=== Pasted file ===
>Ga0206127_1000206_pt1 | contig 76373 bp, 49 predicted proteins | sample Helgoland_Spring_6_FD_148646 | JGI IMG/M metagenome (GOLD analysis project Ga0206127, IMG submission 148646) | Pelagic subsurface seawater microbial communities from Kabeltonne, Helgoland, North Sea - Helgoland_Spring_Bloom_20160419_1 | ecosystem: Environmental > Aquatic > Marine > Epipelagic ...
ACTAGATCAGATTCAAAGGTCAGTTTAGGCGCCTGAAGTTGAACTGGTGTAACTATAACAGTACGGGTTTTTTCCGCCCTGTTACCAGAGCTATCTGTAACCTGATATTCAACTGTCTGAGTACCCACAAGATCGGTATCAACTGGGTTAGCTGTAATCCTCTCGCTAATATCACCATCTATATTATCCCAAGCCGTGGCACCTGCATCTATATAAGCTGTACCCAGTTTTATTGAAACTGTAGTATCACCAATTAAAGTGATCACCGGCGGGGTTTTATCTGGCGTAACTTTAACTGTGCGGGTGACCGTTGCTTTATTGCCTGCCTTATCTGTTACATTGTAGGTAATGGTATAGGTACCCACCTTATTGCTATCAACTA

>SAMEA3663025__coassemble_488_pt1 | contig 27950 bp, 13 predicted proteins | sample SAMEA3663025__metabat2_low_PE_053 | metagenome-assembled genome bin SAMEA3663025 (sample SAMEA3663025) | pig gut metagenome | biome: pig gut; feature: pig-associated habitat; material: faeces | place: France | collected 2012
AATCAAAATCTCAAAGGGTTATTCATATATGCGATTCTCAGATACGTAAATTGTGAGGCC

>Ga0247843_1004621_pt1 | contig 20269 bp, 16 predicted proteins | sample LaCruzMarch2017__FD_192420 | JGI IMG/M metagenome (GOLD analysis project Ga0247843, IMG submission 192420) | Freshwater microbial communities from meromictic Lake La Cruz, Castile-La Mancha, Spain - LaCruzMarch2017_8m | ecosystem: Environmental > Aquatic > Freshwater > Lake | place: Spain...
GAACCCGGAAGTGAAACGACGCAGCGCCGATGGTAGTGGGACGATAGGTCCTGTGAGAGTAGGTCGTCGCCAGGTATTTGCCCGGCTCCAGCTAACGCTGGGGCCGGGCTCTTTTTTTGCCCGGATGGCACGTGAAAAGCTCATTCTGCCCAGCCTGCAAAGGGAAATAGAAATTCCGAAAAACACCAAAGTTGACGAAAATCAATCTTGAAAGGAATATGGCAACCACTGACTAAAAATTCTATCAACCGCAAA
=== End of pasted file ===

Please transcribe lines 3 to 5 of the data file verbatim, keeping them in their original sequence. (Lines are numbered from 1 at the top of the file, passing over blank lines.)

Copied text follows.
>SAMEA3663025__coassemble_488_pt1 | contig 27950 bp, 13 predicted proteins | sample SAMEA3663025__metabat2_low_PE_053 | metagenome-assembled genome bin SAMEA3663025 (sample SAMEA3663025) | pig gut metagenome | biome: pig gut; feature: pig-associated habitat; material: faeces | place: France | collected 2012
AATCAAAATCTCAAAGGGTTATTCATATATGCGATTCTCAGATACGTAAATTGTGAGGCC

>Ga0247843_1004621_pt1 | contig 20269 bp, 16 predicted proteins | sample LaCruzMarch2017__FD_192420 | JGI IMG/M metagenome (GOLD analysis project Ga0247843, IMG submission 192420) | Freshwater microbial communities from meromictic Lake La Cruz, Castile-La Mancha, Spain - LaCruzMarch2017_8m | ecosystem: Environmental > Aquatic > Freshwater > Lake | place: Spain...